If you were asked to invest in a project where the outcome included effective education, empowerment, a less-divided community, and citizens who are better equipped for employment with a renewed capacity for respect, you'd likely reach for your checkbook. That's exactly what the National Endowment for the Humanities, with bipartisan support from Congress, has done for decades.
But now, with recent reports that the Trump administration wants to eliminate the NEH, along with the National Endowment for the Arts and the Corporation for Public Broadcasting, those benefits could disappear. And that would be a tragic loss.
An independent federal agency established by President Lyndon Johnson in 1965, NEH spends the money well. It provides grant funding to foster humanities education and programming at universities, colleges, libraries, and museums. And it supports 56 state and territory humanities councils, including one in Pennsylvania. Annual spending by the NEH amounts to .003 percent of the federal budget, yet that money has an enormous impact, largely through the work of the humanities councils.
Councils reach more than 5,300 communities across the country each year. Their impact is further extended through partnerships with more than 9,200 organizations, reaching students, teachers, veterans, seniors, youth, and citizens looking for a better future, providing programs that improve lives and transform communities.
NEH allocates 40 percent of its program funds to state humanities councils. And for every federal dollar received from NEH, state humanities councils leverage an additional $5.
For Pennsylvanians, direct benefits come through the Pennsylvania Humanities Council (PHC), on whose board I've served for the past three years. One great example can be found in the city of Chester.
In 2015, the Humanities Council partnered with the city, Widener University, and local artists to launch Chester Made, an initiative to recognize and promote arts and culture in Chester and use their power for community revitalization. More than 1,500 residents participated. Chester Made gave these citizens a way to speak, to hear each other, and to take action. Both NEA and the Pew Center for Arts & Heritage recently awarded additional funds to continue this effective program.
The Pennsylvania Humanities Council also works with libraries across the commonwealth to fund Teen Reading Lounges. This innovative program empowers groups of teens to style their own reading groups. They help select the books, determine the way in which they will study them, and design related activities. This creative approach has engaged hundreds of teens who might otherwise not have had access to a quality after-school program. The result has been improved learning outcomes for teens, as well as a realization that reading can help them understand different points of view.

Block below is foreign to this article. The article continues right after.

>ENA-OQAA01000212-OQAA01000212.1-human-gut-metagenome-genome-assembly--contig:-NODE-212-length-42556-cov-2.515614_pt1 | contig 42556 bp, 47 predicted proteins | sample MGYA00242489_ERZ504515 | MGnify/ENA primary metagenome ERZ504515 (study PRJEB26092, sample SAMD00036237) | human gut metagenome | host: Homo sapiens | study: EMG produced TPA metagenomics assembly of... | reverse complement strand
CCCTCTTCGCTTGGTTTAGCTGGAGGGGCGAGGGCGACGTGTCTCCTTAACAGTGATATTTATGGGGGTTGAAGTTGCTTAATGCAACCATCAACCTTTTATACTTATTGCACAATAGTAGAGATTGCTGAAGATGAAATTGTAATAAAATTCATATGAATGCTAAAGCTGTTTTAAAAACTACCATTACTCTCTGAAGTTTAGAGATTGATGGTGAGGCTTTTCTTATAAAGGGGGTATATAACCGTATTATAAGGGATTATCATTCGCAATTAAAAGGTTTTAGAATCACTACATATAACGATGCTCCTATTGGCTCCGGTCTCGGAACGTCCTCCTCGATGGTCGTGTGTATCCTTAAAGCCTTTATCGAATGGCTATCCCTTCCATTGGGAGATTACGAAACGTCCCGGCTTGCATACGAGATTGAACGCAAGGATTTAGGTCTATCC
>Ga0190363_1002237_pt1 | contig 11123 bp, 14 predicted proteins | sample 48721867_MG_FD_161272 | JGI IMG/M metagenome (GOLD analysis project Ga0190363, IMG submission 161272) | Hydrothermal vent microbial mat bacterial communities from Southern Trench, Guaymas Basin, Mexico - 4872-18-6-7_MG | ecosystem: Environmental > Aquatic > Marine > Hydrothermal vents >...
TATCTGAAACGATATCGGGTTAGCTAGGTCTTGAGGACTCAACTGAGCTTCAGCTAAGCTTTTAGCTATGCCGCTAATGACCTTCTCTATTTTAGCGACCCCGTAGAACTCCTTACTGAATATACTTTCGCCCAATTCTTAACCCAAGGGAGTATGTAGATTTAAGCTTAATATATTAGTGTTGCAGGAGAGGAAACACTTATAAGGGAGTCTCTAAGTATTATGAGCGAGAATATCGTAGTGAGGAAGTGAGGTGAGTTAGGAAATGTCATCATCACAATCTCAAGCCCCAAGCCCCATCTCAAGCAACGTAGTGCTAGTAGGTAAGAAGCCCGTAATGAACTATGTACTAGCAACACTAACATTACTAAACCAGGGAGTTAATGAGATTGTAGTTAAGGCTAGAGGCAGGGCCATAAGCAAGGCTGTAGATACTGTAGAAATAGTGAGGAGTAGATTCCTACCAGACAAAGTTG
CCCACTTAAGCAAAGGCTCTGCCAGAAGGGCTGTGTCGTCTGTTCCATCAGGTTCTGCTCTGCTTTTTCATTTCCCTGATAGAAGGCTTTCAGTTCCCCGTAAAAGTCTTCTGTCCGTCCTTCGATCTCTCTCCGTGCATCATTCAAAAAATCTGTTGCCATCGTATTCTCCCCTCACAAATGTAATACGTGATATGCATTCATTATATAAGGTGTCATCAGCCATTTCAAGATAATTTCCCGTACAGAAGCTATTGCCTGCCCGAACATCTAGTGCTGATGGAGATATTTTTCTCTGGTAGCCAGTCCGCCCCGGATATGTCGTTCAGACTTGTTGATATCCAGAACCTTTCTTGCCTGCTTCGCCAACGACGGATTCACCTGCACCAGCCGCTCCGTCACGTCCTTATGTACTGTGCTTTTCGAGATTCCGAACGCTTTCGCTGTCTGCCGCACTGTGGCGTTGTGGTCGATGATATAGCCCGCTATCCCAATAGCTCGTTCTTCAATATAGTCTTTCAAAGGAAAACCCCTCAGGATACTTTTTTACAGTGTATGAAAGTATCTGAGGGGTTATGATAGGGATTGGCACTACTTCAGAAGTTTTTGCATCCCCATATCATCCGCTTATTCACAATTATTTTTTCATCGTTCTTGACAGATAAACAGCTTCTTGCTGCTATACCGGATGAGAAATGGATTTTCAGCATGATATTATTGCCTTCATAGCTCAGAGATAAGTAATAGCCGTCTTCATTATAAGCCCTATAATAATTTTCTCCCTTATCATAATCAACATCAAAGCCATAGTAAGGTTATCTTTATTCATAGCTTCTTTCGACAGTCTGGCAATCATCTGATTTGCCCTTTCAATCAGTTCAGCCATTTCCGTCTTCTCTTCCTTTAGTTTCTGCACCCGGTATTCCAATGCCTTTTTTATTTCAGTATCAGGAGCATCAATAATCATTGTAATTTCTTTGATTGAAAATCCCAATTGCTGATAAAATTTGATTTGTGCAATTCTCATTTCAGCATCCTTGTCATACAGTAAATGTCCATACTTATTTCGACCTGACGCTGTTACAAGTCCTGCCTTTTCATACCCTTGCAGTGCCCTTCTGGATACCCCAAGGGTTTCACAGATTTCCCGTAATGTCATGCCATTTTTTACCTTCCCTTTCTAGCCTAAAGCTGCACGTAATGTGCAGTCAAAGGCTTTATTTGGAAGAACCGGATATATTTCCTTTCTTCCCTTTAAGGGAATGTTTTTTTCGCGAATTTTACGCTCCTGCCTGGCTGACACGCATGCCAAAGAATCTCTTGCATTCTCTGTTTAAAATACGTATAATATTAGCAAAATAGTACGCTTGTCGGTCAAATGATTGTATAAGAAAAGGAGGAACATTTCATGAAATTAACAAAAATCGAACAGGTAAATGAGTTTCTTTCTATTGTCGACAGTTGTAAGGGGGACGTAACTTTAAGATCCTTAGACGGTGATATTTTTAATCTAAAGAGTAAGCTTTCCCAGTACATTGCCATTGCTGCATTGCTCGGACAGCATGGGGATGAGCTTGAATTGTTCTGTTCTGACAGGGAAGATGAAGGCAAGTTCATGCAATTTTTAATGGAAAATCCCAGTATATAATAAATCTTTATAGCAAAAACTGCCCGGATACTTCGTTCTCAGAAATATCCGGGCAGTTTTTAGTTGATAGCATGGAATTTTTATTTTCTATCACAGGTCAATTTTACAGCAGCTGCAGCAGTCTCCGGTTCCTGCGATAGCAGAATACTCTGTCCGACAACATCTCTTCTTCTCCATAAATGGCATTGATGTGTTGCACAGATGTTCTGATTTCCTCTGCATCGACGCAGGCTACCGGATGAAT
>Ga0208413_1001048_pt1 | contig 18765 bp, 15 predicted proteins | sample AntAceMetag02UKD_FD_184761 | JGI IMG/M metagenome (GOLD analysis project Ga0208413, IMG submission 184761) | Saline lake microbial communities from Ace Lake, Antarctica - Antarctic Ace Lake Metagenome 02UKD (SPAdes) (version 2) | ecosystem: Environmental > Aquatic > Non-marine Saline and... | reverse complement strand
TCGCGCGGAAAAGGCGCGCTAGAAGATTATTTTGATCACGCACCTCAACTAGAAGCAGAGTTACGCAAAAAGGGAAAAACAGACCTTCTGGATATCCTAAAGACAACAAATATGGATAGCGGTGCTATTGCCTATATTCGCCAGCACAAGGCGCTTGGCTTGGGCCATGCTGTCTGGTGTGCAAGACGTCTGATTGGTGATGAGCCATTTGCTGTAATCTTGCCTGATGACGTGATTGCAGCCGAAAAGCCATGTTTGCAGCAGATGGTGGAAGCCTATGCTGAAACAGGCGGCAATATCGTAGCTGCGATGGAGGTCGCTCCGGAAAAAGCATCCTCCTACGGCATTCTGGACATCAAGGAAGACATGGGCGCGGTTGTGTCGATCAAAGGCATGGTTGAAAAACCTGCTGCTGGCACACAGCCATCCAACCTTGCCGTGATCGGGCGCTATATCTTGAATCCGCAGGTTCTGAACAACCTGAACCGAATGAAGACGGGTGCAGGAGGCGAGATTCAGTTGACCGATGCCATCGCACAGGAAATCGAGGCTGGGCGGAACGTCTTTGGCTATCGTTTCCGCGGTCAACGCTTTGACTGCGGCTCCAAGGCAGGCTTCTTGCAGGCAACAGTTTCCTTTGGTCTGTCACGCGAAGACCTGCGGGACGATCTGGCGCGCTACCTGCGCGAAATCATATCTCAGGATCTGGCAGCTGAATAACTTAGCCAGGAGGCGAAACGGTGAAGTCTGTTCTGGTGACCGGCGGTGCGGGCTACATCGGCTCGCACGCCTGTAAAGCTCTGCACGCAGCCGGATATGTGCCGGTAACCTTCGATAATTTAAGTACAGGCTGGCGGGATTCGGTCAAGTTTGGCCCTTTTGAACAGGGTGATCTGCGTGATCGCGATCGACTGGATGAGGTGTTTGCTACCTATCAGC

The Pennsylvania Humanities Council, which receives slightly more than $1 million annually from NEH, leverages its federal funding wisely. It does so through strong leadership and dedicated staff, who work tirelessly to demonstrate, both in word and deed, what the humanities do rather than focusing on what the humanities are. PHC leadership and staff take pains to foster enduring change. In this way, a small investment of federal funds provides a return on investment that is invaluable to Pennsylvania's citizens, producing empowerment and education while fostering understanding and civic pride.
The 1965 legislation that created state humanities councils structured them to provide service to Americans through local programs. It is core funding from NEH that allows councils to do this. Without that core funding, councils like PHC would lose their capacity to serve. Citizens across Pennsylvania and the nation risk losing far more than funding.
We cannot afford to stand idly by while NEH is eliminated simply to cut budgetary corners. Please take action to advocate for the humanities in public life. Ask your members of Congress to maintain full funding for NEH.